Louis Gray wrote a good article on Google Buzz today. He hits on the key factors at the very end (3rd paragraph from the end). He says, “So how can Google determine relevancy with Buzz and start making sense of the social? Starting with GMail gives the company a major headstart, as they already know which contacts you trade e-mail with most often. They know how often you read e-mail from specific people, who you chat with most frequently by using the integrated GTalk feature, and they will often have data from you that provides your location, helping to tap that metric as well.”
This is definitely where the rubber meets the road. Depending upon how you use the web, your browser, social networks and the like, Google could potentially know loads of information regarding *who’s sharing what and how important are they are to you based on your emails, texts, IMs and voice calls.* This gets really scary when you consider someone like me who has almost all the Google tools integrated – including Gmail, Google Talk, Google Voice and their various extensions in Google Chrome.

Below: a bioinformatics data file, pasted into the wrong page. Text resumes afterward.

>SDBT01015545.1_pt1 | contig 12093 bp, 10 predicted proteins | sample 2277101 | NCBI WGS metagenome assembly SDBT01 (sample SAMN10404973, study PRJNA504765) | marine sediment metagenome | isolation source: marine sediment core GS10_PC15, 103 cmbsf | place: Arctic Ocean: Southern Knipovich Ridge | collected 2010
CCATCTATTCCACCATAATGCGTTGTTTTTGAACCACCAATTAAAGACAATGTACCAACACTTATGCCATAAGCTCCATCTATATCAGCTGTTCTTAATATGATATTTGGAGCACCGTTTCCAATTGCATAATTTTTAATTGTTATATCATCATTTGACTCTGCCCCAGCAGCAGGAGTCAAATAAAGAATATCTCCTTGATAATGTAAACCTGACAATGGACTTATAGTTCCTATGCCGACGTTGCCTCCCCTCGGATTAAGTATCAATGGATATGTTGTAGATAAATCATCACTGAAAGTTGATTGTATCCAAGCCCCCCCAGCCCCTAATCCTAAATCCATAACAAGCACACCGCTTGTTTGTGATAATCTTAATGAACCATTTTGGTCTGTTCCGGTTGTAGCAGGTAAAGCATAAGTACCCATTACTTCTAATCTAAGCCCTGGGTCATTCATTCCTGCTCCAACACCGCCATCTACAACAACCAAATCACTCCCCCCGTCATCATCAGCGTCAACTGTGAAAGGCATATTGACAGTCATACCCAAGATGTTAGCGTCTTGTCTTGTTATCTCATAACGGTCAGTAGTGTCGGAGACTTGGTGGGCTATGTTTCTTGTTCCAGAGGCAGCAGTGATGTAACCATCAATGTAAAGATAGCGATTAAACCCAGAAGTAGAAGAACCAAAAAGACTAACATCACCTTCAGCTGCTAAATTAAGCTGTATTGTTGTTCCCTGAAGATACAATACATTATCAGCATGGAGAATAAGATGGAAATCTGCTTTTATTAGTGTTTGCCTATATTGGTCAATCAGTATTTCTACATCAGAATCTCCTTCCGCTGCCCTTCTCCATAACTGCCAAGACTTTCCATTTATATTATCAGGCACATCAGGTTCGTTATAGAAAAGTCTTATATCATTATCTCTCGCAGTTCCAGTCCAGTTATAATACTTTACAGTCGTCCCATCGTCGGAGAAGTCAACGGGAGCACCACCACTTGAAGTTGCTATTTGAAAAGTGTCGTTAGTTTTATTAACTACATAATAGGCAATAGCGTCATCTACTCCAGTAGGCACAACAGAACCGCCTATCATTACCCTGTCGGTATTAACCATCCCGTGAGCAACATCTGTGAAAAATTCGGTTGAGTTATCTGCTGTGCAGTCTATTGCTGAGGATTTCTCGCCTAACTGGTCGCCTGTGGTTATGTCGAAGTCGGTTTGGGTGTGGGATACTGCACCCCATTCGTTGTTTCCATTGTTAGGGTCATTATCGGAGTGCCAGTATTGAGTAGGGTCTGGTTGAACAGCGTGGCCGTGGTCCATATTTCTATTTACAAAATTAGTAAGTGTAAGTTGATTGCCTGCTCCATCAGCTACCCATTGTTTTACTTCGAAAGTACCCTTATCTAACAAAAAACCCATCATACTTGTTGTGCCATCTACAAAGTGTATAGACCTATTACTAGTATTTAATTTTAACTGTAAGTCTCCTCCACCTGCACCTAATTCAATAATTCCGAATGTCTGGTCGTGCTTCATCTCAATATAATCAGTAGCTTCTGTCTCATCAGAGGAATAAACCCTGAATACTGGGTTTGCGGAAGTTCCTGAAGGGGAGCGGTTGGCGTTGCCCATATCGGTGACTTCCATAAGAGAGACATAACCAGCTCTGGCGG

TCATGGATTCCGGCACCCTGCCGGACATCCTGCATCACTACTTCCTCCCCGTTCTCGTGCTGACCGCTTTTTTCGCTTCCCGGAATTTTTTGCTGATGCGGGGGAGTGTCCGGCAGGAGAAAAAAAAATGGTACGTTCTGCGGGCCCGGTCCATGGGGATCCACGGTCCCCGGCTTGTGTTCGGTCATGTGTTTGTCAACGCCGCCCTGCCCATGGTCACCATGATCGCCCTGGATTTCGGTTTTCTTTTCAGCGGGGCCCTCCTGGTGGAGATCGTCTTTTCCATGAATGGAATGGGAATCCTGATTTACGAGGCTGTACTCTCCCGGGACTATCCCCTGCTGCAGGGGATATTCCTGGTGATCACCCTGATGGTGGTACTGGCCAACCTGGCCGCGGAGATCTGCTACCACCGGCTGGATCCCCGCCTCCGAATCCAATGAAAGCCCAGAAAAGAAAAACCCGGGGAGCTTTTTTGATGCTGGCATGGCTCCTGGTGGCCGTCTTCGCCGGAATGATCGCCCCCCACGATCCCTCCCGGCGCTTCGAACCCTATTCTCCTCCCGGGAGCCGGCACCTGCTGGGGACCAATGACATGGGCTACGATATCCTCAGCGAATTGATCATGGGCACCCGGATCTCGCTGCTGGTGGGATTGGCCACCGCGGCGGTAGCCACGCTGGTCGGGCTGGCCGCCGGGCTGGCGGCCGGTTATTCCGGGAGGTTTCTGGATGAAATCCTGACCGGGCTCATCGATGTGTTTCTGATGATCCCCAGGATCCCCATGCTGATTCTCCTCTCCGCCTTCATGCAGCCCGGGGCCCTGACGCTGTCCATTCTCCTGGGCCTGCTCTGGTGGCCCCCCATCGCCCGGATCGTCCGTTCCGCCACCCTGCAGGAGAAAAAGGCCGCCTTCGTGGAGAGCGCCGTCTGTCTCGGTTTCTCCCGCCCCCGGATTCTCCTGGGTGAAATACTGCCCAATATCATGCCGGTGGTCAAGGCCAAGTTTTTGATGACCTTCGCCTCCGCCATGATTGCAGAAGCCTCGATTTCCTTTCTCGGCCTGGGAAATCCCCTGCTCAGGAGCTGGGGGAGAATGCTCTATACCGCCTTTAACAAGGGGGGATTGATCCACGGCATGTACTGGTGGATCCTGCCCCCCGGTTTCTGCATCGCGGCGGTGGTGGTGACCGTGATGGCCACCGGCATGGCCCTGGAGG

Or not – I’m pretty exposed Web-wise, anyway. Of course, it could be very useful for productivity, time-saving, entertainment, buying short-cuts, etc. That’s the grand vision, for sure.
Interestingly, the only way Google doesn’t know what I’m sharing is if I post directly via Twitter, Facebook, Ping.fm, Hello.txt or some other social aggregation/post tool.
One thing I’ve noted.. Google could have gathered much more data about the content people share if they’d done a better job integrating “send link as email” within Chrome. Firefox does this really well. With Chrome you have to have an extension (apparently the 3rd pty one works best).. to pop open a gmail page and send. How much info are they missing when chrome users share using other tools because it’s not so easy with their own browser?